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Paul Krugman take the Right-Wingers to School

Monday, January 26, 2009

On ABC's This Week with George George Stephanopolous, Paul Krugman takes Sam Donaldson and George Will to school when discussing the economic stimulus package. Probably not a good idea to argue with a Nobel Laureate.

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China fears riots will spread as boom goes sour

Clearly not good. China doesn't have the best record of dealing with dissent.


Today millions will leave the cities to return to their rural family homes for the new year celebrations. But this year Beijing hopes the newly jobless revellers will stay there - to prevent a fresh wave of unrest in the cities

By Tania Branigan
The Observer UK


They surged into the grimy streets around the factory: first scores, then hundreds, then more than a thousand, as word spread and tension loaded the stale, grey air. The boldest overturned a police van and smashed up motorcycles, then tore through the building destroying computers and equipment. The mood was exhilarated, angry and frightened.

"It happened so quickly ... There were maybe 500 involved and another 1,000 watching them. People were yelling: 'It's good to smash'," said a witness.

But the riot late last year at the Kai Da factory in Dongguan, amid the grim industrial sprawl of the Pearl River Delta, was not an isolated incident. It was one of tens of thousands of protests, many erupting from the same mixture of economic grievances, resentment of police and swirling rumour.

The numbers have been climbing steadily for years. But as the Chinese New Year dawns and the global economic crisis deepens, the government fears that mass unrest could challenge its control of the country, threatening a communist regime that has embraced capitalism with spectacular results.

Today should be the highlight of the year for migrant workers in the country's southern manufacturing hub, but the hundreds of millions who have travelled home for their annual family reunion have little to celebrate. This is the year of the ox in the Chinese zodiac; a symbol of hard work and tenacity. But no one feels bullish as exports plummet and factories shut their doors.

Officials announced this week that growth fell to 6.8% in the last quarter of 2008. Enviable as that sounds to countries in recession, it follows five years of double-digit growth and rising expectations. Just as crucially, experts believe that China needs 8% growth to provide enough jobs for new entrants to the labour force. But economists predict that the rate could fall as low as 5% this year....(Click for remainder).

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Twenty-five people at the heart of the meltdown...

The worst economic turmoil since the Great Depression is not a natural phenomenon but a man-made disaster in which we all played a part. In the second part of a week-long series looking behind the slump, Guardian City editor Julia Finch picks out the individuals who have led us into the current crisis

By Julia Finch
The Guardian UK


Alan Greenspan, chairman of US Federal Reserve 1987- 2006
Only a couple of years ago the long-serving chairman of the Fed, a committed free marketeer who had steered the US economy through crises ranging from the 1987 stockmarket collapse through to the aftermath of the 9/11 attacks, was lauded with star status, named the "oracle" and "the maestro". Now he is viewed as one of those most culpable for the crisis. He is blamed for allowing the housing bubble to develop as a result of his low interest rates and lack of regulation in mortgage lending. He backed sub-prime lending and urged homebuyers to swap fixed-rate mortgages for variable rate deals, which left borrowers unable to pay when interest rates rose.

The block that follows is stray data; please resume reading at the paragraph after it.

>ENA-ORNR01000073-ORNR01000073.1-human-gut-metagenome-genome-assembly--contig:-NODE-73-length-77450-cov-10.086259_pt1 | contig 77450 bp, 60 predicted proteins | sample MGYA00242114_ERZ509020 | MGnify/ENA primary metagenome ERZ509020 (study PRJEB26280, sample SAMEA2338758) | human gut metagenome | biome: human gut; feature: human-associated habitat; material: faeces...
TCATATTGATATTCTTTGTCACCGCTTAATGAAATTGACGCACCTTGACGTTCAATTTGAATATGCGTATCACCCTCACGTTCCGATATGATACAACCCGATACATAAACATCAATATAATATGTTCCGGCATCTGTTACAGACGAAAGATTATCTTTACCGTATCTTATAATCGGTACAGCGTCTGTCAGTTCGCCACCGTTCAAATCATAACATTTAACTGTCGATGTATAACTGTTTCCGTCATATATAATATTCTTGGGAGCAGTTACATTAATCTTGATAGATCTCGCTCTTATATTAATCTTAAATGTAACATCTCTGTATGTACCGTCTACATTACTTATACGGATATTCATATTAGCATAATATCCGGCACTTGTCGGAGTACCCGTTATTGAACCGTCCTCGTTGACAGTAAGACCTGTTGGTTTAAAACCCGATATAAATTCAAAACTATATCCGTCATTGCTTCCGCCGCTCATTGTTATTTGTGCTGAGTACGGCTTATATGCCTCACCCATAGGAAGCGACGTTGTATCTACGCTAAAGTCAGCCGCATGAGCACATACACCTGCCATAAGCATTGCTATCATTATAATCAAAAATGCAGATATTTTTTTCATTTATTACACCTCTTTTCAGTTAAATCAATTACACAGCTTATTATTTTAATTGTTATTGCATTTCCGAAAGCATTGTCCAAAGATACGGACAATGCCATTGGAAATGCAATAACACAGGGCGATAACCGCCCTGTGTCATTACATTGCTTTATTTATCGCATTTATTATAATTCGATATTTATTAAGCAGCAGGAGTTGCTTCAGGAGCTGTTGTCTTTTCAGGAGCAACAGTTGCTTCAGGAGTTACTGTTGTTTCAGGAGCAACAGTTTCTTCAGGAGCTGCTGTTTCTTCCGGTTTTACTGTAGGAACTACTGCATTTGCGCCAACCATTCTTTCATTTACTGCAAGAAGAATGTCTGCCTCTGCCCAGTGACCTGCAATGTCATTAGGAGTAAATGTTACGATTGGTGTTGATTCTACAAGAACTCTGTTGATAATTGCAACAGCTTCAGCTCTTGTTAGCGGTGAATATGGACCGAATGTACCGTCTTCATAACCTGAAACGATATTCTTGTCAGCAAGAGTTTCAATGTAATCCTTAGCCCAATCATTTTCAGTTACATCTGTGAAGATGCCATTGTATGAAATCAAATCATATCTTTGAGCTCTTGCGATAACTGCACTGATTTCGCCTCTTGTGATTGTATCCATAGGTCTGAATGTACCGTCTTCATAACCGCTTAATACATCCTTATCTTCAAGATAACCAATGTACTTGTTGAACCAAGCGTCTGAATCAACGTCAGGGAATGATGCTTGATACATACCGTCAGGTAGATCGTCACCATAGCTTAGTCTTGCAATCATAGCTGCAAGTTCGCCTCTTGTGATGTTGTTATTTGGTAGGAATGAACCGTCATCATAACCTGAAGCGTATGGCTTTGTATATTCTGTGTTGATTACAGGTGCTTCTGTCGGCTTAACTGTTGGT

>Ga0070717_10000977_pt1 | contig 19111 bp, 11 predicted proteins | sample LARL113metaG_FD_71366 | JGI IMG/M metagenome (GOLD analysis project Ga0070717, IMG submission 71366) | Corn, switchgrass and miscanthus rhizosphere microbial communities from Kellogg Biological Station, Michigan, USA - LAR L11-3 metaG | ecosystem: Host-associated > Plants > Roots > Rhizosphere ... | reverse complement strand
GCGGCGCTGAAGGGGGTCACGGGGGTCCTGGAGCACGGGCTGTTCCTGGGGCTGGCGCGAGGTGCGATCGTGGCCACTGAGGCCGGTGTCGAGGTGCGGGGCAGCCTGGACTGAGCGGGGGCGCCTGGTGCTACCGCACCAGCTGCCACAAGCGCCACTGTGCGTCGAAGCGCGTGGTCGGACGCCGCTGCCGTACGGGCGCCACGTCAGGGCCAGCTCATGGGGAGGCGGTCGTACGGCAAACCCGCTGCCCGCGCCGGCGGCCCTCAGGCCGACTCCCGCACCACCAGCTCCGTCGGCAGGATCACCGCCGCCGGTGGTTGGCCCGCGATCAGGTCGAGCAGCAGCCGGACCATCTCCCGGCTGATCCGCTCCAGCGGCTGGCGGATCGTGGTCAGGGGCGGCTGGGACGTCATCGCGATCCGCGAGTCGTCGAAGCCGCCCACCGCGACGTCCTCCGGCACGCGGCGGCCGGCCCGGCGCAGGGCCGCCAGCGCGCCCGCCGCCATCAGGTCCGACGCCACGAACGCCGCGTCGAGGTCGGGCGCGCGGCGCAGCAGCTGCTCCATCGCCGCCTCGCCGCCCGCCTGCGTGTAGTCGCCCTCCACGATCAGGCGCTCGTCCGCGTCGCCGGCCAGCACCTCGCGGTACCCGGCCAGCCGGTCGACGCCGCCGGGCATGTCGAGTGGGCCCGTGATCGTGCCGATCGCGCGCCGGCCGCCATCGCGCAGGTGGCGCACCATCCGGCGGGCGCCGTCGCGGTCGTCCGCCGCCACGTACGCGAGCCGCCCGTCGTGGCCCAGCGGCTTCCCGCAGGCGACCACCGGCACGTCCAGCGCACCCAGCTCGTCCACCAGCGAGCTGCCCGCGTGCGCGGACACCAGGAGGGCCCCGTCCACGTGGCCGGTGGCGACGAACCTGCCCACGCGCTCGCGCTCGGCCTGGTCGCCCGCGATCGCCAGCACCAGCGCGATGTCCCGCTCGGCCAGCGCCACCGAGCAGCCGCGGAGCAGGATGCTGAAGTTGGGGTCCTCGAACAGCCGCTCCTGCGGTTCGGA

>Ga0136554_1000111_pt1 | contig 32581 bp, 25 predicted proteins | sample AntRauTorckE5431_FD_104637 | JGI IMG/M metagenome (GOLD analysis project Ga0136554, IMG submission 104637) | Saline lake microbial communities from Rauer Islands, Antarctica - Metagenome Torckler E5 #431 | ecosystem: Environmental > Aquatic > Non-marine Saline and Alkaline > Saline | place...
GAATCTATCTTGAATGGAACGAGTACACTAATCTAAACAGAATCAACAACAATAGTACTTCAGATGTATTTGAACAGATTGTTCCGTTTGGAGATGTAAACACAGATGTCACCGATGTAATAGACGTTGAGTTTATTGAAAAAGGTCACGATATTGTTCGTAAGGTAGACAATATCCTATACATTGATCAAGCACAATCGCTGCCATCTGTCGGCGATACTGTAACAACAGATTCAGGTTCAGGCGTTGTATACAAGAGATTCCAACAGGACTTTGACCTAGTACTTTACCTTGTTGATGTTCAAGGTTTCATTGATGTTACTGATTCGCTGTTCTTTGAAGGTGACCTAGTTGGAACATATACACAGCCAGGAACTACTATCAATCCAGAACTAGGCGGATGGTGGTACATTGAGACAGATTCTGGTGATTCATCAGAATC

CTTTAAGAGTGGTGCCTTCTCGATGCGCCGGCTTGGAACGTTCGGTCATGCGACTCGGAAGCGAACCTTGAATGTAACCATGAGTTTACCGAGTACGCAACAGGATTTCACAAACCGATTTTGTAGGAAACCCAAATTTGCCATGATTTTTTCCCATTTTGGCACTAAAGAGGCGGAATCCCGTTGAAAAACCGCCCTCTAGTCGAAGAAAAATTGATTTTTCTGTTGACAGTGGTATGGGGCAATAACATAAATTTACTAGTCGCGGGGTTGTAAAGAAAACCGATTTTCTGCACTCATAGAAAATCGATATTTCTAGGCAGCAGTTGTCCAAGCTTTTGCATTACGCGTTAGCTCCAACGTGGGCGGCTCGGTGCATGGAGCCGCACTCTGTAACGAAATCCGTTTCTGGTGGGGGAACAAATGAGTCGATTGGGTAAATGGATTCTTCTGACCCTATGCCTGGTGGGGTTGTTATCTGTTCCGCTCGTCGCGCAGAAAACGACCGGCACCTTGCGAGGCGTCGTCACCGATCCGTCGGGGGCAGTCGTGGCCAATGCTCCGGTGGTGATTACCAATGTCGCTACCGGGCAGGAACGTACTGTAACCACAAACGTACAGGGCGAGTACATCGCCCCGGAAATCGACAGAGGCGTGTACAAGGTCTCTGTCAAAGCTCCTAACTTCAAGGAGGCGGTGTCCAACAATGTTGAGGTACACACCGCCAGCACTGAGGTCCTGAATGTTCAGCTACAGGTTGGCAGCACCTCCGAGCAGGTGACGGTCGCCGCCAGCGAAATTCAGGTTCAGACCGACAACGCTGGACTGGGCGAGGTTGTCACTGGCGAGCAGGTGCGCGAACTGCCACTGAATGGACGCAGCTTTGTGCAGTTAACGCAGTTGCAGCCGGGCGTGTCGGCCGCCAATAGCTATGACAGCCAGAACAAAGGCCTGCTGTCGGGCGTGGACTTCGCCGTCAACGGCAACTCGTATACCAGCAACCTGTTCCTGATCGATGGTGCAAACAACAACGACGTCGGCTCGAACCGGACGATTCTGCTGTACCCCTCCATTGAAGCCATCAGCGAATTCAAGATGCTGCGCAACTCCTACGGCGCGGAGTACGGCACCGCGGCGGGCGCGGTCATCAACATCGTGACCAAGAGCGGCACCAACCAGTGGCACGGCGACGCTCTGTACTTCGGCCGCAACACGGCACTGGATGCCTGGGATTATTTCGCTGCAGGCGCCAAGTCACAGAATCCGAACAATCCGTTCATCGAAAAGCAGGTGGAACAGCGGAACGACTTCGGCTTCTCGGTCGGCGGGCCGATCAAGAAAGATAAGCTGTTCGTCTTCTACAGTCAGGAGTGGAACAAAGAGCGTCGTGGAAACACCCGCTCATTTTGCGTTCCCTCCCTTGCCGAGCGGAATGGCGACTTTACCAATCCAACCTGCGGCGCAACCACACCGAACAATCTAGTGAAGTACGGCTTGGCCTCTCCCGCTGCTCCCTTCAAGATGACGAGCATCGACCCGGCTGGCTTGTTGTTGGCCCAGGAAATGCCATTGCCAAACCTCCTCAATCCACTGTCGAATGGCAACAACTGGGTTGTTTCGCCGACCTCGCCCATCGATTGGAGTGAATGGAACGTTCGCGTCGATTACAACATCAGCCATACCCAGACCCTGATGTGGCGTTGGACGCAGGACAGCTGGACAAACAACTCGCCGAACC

For many years, Greenspan also defended the booming derivatives business, which barely existed when he took over the Fed, but which mushroomed from $100tn in 2002 to more than $500tn five years later.

Billionaires George Soros and Warren Buffett might have been extremely worried about these complex products - Soros avoided them because he didn't "really understand how they work" and Buffett famously described them as "financial weapons of mass destruction" - but Greenspan did all he could to protect the market from what he believed was unnecessary regulation. In 2003 he told the Senate banking committee: "Derivatives have been an extraordinarily useful vehicle to transfer risk from those who shouldn't be taking it to those who are willing to and are capable of doing so".

In recent months, however, he has admitted at least some of his long-held beliefs have turned out to be incorrect - not least that free markets would handle the risks involved, that too much regulation would damage Wall Street and that, ultimately, banks would always put the protection of their shareholders first.

He has described the current financial crisis as "the type ... that comes along only once in a century" and last autumn said the fact that the banks had played fast and loose with shareholders' equity had left him "in a state of shocked disbelief".
Politicians

Bill Clinton, former US president
Clinton shares at least some of the blame for the current financial chaos. He beefed up the 1977 Community Reinvestment Act to force mortgage lenders to relax their rules to allow more socially disadvantaged borrowers to qualify for home loans....(Click for remainder).

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Ed Stein: Cleanup

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President Obama Weekly Address


Remarks of President Barack Obama

Weekly Address

Saturday, January 24th, 2009


We begin this year and this Administration in the midst of an unprecedented crisis that calls for unprecedented action. Just this week, we saw more people file for unemployment than at any time in the last twenty-six years, and experts agree that if nothing is done, the unemployment rate could reach double digits. Our economy could fall $1 trillion short of its full capacity, which translates into more than $12,000 in lost income for a family of four. And we could lose a generation of potential, as more young Americans are forced to forgo college dreams or the chance to train for the jobs of the future.